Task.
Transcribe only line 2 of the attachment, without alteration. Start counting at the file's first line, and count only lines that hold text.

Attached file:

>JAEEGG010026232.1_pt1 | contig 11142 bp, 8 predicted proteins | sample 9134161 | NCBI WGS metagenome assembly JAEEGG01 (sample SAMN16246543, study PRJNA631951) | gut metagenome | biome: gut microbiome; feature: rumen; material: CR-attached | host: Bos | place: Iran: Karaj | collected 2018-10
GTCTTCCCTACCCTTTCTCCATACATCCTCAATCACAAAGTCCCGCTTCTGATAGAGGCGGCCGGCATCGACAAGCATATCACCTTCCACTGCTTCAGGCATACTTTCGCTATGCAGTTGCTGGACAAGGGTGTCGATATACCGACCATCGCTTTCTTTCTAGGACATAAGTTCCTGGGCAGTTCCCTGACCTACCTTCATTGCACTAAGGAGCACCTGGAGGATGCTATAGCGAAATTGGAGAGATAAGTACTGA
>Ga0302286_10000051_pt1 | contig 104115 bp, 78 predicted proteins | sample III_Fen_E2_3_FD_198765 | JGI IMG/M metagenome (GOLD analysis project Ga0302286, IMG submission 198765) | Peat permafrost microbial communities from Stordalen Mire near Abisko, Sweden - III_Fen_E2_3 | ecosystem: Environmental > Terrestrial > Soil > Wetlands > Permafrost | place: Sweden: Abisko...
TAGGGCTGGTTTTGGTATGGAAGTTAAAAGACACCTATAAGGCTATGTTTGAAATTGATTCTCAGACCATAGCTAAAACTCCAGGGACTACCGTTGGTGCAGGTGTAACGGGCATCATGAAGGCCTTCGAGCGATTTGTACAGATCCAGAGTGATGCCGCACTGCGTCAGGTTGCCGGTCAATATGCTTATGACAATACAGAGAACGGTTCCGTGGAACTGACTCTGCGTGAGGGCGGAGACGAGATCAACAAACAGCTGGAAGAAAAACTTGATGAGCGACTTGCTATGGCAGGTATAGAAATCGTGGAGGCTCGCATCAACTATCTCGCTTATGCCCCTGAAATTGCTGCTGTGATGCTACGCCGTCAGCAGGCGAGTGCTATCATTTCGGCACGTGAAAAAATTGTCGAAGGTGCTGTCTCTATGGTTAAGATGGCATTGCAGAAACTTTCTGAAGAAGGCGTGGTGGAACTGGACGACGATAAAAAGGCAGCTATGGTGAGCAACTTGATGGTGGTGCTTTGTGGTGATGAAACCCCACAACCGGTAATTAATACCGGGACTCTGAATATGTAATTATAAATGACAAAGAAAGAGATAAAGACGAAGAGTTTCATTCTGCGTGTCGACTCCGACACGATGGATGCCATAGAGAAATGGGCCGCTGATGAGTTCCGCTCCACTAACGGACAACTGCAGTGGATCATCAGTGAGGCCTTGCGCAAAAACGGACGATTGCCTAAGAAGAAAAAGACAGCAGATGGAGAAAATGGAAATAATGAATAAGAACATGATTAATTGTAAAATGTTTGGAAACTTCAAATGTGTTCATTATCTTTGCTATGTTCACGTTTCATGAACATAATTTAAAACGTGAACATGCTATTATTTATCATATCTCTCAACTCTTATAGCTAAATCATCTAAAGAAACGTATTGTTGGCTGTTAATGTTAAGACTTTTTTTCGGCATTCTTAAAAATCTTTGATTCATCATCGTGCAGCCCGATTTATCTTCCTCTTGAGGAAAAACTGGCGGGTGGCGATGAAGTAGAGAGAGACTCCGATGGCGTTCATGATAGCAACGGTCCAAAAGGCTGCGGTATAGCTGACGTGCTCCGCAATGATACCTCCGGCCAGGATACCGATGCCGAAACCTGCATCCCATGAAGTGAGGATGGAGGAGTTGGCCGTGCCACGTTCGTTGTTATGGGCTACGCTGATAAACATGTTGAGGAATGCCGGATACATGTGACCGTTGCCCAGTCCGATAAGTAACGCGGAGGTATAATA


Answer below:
GTCTTCCCTACCCTTTCTCCATACATCCTCAATCACAAAGTCCCGCTTCTGATAGAGGCGGCCGGCATCGACAAGCATATCACCTTCCACTGCTTCAGGCATACTTTCGCTATGCAGTTGCTGGACAAGGGTGTCGATATACCGACCATCGCTTTCTTTCTAGGACATAAGTTCCTGGGCAGTTCCCTGACCTACCTTCATTGCACTAAGGAGCACCTGGAGGATGCTATAGCGAAATTGGAGAGATAAGTACTGA